Tips for navigating discovery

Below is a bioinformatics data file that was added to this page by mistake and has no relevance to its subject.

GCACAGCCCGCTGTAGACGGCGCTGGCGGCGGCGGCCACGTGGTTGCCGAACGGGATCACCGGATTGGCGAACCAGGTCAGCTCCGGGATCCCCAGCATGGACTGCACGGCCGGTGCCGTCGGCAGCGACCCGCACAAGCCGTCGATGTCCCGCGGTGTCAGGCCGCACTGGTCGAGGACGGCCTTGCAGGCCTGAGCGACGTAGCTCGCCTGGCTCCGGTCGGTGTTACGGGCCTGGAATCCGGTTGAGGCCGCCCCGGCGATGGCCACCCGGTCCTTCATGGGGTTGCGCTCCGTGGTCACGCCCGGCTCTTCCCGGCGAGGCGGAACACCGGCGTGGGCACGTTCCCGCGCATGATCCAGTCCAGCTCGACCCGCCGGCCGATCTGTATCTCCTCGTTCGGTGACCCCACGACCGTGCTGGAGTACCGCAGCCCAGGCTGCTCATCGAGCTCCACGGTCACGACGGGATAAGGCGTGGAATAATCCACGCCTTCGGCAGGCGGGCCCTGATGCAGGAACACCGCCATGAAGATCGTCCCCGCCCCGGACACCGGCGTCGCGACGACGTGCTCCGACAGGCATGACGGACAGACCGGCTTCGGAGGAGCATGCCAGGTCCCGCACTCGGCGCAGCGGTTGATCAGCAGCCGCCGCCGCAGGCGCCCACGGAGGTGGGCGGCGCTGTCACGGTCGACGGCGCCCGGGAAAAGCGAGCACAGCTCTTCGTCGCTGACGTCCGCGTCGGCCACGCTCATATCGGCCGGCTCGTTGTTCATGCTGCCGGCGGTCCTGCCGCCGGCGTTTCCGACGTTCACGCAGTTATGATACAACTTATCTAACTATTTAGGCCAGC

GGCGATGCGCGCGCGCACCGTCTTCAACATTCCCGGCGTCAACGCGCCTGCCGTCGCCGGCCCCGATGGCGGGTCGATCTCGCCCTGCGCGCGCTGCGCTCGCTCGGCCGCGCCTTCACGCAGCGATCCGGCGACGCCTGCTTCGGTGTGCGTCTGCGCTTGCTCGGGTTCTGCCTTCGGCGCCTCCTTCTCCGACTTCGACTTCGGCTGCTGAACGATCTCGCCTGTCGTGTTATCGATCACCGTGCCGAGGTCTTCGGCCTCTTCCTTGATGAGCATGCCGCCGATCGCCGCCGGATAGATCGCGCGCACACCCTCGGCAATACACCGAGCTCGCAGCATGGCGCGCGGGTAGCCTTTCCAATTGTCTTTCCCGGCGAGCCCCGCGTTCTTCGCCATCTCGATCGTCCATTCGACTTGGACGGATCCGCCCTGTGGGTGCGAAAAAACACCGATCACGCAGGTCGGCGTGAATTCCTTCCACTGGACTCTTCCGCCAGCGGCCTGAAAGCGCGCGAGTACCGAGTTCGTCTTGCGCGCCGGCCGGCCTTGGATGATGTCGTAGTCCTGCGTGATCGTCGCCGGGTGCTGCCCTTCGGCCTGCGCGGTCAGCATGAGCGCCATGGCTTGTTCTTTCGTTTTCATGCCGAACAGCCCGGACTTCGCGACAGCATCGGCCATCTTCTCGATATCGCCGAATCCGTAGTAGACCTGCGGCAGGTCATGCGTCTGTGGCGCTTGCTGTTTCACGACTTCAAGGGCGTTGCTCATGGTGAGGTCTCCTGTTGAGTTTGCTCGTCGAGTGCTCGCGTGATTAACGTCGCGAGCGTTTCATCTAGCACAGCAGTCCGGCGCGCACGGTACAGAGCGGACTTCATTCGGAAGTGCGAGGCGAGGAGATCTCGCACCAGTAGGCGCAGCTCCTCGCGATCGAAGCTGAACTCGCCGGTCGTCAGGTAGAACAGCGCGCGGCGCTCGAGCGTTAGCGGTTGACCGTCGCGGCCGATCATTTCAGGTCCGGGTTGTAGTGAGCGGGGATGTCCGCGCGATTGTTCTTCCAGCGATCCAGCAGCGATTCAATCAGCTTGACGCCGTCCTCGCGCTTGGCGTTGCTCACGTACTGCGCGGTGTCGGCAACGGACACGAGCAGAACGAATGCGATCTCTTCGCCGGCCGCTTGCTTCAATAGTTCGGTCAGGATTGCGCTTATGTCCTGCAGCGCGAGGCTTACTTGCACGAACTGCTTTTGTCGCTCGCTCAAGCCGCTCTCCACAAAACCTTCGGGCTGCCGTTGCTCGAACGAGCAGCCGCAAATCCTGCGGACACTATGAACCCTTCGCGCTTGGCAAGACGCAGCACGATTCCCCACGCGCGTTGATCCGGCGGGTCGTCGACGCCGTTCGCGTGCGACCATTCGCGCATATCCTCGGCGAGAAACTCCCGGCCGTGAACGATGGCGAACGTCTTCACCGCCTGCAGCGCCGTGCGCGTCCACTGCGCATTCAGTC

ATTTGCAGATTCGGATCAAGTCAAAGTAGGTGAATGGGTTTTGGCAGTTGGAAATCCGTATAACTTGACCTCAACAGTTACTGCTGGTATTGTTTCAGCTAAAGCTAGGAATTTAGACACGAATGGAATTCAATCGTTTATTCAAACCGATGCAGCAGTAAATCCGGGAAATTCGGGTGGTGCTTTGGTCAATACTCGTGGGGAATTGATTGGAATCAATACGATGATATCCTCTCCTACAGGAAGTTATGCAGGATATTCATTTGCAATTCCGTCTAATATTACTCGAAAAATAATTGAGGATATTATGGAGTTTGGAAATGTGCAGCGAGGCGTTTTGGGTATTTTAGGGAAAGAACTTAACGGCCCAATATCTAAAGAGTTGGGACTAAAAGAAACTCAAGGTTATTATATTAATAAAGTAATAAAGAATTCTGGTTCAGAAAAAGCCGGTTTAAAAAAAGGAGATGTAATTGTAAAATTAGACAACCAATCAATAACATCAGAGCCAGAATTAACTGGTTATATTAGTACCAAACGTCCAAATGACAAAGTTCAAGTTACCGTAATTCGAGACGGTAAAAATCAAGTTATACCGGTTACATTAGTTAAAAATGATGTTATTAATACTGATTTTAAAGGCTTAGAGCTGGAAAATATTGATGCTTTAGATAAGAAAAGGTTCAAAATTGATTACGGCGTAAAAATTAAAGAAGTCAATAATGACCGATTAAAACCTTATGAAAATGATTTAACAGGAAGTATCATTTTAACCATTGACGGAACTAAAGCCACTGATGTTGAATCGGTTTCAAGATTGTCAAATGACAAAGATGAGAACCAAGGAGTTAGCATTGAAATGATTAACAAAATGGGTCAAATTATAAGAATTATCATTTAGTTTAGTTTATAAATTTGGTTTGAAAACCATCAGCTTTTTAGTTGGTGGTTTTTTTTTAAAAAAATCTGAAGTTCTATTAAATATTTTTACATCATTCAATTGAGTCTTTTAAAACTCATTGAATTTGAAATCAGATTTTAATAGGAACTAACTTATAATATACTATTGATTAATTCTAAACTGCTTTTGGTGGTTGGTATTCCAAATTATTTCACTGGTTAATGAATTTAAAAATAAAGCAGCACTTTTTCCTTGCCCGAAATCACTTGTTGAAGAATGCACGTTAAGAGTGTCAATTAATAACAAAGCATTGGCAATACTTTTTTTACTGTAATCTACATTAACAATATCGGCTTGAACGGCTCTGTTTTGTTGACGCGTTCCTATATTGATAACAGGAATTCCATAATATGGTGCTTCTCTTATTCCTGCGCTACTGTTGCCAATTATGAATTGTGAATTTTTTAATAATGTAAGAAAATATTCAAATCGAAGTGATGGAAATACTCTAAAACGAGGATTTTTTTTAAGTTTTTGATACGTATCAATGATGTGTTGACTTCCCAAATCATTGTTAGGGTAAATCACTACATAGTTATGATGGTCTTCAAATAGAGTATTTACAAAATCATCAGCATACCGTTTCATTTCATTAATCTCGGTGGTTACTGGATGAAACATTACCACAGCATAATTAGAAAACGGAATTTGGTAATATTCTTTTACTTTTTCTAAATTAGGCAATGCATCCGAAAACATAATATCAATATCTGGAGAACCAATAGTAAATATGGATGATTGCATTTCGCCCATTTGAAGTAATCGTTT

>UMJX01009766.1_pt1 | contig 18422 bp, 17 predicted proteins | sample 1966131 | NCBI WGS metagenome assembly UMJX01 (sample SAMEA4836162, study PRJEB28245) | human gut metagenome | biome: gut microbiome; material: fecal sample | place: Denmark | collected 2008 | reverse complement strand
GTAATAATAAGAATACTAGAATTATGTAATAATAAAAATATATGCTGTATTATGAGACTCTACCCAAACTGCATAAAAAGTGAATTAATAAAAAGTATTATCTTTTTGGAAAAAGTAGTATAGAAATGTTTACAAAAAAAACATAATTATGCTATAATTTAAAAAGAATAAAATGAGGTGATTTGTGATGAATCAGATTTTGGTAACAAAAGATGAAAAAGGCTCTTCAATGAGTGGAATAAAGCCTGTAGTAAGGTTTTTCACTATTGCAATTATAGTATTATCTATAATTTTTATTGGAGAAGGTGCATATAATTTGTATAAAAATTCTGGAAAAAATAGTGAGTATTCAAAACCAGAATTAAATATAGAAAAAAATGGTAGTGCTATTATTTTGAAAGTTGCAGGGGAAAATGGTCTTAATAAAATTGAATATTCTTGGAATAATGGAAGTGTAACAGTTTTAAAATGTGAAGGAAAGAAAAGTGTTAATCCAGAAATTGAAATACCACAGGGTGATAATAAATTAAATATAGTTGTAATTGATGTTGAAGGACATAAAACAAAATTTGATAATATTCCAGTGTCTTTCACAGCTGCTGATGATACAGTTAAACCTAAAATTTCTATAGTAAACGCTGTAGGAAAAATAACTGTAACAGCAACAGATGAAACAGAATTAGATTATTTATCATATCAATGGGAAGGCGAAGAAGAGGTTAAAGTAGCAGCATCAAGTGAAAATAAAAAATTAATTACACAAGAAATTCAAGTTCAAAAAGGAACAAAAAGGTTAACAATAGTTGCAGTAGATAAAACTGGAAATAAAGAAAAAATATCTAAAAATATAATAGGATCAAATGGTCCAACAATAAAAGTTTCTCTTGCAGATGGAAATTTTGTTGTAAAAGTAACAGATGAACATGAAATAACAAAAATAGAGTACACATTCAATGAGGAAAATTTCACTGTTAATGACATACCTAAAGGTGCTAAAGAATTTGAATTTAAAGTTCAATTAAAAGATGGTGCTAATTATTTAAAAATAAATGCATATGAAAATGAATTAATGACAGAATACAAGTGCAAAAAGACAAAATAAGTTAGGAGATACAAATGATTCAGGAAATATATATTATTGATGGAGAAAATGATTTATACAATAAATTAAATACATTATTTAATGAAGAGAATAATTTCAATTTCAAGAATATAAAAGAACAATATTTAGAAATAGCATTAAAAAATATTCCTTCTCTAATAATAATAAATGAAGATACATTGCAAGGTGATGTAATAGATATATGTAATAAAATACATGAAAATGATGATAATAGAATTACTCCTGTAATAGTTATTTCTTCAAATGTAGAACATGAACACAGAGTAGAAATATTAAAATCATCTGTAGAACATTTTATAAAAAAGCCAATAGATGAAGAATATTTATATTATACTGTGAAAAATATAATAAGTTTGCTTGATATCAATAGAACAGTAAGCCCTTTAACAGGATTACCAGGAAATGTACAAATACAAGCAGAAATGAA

I had the pleasure of moderating a Maryland State Bar Association Young Lawyers Section Education Committee panel presentation Thursday night. Our topic: “Navigating Discovery as a Young Lawyer.” It was a great panel, if I do say so myself. The organizers of the event did a great job of picking panelists —Magistrate Judge Charles Day and attorneys Kathleen Howard Meredith, Michelle Lipkowitz and Lisa Hall Johnson. And we had a great turnout. The panelists were full of great tips on how to get a case started on the right foot. Some of the ones that I wrote down included: Take the time to outline all of the claims and defenses in the case at the beginning of the case, before starting to delve into discovery. Again, before starting discovery, take the time to get to know the client, how the client does business, where and how the client generates and stores documents and who the key people are (both in terms of the facts of the case and in terms of the client’s operations and document management systems). Visit your client’s place of business, if possible. Bring and use a translator — have someone who speaks the client’s language (or your IT contact’s language) with you at the beginning of the case. Get documents organized from the very start. Most panelists recommended keeping documents in both electronic and paper format, Bates labeling meticulously and making sure your electronic copy of documents is OCR’d. In addition to the sample documents that we passed out, panelists noted some helpful resources:

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